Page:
Will Marketplace Lending Revert Back to Peer-to-Peer Lending?

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Peer to PeerInstitutional investors wanted higher yields on Prosper’s latest bond offering, an entire five percentage points higher, according to the WSJ. This wasn’t necessarily brought on by performance either. Instead the once voracious appetite for all things online lending is being tempered by uncertainty.

Bain Capital Ventures partner Matt Harris told the WSJ that online lenders will need to replace the easy hedge fund money by “longer-term capital.” Normally, that would include traditional bank lines and credit facilities, but moving that direction could irreversibly sever the ties with their peer-to-peer roots and image.

Peer-to-peer (p2p) lenders embraced Wall Street’s easy money to scale, rationalizing to the peers on which they were founded that this was all necessary to change the status quo. The road to the sharing economy utopia required hobnobbing with the very institutions they were set on disrupting, they said. The P2p term wasn’t compatible with this narrative so it was replaced with “marketplace lending,” which helped it retain its Silicon Valley feel and gave it the range to argue that hedge funds and peers were virtually the same thing since they were both buyers in a new-age marketplace.

But early this year, something started to happen. Loan originators like SoFi (which was never peer-to-peer) could not sell loans fast enough. One solution they came up with was to launch their own hedge fund to buy their own loans. SoFi CEO Mike Cagney said, “In normal environments, we wouldn’t have brought a deal into the market, but we have to lend. This is the problem with our space.”

But blaming financial institutions for pulling back credit is a scenario that has played out thousands of times in history. One only need watch The Big Short to connect why it’s dangerous for a lender to depend on the institutional credit markets. That’s where the peer-to-peer model was supposed to come in, a new way for a new day without Wall Street to prevent these problems.

But it’s not too late to go back. Lending Club for example, has capped their wholesale channel (the institutional portion) at 50%. They’ve kept more than 100,000 retail investors and intend to grow that even larger. “We’ve always been more exposed to retail, and I think we want to keep it that way,” said Lending Club CEO Renaud Laplanche to the Financial Times. “We’ll probably see that as a competitive advantage, as a source of stability and predictability, particularly in an economic downturn,” he added.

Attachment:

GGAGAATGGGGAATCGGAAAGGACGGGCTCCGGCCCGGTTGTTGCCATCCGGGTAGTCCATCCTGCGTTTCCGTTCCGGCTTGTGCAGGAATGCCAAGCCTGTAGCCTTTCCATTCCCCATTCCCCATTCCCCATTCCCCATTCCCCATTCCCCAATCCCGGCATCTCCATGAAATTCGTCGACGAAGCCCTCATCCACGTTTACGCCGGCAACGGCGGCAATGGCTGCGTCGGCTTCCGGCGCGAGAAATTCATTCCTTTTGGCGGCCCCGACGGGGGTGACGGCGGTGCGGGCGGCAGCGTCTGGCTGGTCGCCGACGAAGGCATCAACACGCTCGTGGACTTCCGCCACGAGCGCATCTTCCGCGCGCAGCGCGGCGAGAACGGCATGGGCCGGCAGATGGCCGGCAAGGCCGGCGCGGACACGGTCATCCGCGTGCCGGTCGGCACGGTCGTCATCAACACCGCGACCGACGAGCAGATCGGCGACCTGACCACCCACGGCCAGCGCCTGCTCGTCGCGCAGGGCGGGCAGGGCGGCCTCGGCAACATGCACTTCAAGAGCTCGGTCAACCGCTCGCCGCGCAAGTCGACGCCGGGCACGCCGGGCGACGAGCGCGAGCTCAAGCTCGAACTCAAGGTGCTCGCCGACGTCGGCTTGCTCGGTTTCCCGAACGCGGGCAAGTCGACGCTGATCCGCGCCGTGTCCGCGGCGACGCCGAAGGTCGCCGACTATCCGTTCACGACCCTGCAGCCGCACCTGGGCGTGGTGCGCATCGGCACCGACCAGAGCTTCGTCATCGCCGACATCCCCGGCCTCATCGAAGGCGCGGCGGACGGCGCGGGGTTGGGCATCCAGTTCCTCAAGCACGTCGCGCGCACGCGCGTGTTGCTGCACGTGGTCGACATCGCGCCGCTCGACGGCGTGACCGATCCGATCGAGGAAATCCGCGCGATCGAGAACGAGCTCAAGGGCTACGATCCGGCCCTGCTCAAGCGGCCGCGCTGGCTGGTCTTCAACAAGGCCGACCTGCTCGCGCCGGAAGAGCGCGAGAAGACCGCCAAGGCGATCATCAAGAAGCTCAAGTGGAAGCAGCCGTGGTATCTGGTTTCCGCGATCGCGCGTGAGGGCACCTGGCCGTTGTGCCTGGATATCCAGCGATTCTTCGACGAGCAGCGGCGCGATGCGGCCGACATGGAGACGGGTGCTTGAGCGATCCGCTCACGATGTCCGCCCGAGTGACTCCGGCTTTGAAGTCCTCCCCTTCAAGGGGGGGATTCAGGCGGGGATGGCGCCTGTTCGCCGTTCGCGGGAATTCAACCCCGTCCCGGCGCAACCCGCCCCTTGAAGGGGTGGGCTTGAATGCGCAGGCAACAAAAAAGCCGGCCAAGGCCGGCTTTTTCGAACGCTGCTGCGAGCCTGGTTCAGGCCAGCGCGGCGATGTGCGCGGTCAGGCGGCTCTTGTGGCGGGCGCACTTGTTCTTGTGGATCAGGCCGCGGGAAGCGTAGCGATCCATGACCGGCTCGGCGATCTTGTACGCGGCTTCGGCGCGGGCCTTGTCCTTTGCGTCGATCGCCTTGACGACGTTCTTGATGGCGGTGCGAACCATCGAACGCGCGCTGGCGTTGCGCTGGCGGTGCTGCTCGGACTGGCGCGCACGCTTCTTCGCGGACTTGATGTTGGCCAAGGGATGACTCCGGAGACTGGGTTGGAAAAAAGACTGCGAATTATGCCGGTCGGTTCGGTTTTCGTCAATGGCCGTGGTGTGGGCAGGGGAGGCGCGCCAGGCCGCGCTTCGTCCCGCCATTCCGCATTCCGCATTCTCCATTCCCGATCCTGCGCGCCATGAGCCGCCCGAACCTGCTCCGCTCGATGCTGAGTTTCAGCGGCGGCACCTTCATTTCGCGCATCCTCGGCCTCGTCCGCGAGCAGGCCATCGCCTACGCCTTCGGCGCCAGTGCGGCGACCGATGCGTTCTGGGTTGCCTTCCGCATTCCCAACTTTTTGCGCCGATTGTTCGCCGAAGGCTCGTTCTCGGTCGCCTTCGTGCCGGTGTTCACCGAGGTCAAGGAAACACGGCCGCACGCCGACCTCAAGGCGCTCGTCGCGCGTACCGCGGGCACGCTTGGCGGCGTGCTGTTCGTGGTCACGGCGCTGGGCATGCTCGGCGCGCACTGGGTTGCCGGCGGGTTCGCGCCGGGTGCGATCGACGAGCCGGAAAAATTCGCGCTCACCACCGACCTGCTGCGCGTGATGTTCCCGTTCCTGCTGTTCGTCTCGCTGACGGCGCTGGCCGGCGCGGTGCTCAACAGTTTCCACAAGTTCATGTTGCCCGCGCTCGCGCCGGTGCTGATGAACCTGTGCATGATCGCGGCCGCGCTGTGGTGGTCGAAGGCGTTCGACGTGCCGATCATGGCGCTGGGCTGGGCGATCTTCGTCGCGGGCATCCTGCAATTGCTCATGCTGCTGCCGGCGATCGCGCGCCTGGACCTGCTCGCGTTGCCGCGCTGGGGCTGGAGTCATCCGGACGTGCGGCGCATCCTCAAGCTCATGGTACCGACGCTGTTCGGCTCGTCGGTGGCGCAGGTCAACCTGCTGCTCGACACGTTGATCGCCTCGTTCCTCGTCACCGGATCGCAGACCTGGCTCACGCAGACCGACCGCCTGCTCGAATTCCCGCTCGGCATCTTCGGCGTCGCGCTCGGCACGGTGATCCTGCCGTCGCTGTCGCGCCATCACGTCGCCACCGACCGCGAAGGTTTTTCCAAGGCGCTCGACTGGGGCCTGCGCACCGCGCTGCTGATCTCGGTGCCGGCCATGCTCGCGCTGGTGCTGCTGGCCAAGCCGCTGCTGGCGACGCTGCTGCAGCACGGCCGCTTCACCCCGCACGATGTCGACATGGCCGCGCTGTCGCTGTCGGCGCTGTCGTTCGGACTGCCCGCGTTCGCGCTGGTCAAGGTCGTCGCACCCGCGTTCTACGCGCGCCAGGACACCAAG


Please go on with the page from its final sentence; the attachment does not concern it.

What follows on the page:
Prosper meanwhile has depended almost entirely on the institutional channel, an astounding 92% of their loans were sold to that category of investors. It’s a far cry from the slogan that appeared on their website back in 2007. “People-to-people lending. It’s an old idea that’s new again,” it said. Today it says, “We connect people looking to borrow money with investors.” Those investors are predominantly Wall Street.

But what to do when Wall Street will one day no longer be interested? It’s not too late to go back in time.

“Borrow money from people just like you,” said Prosper’s website nine years ago. People just like you might not suddenly decide they want five percentage points more. Peer-to-Peer implied a human aspect to the marketplace, that empathy played a role in a world where Wall Street had always been stone cold.

Will the industry revert back to the people? Or will ideas such as starting your own hedge fund to buy your own loans rule the day?

Last modified: March 28, 2016
Sean Murray


Category: p2p lending

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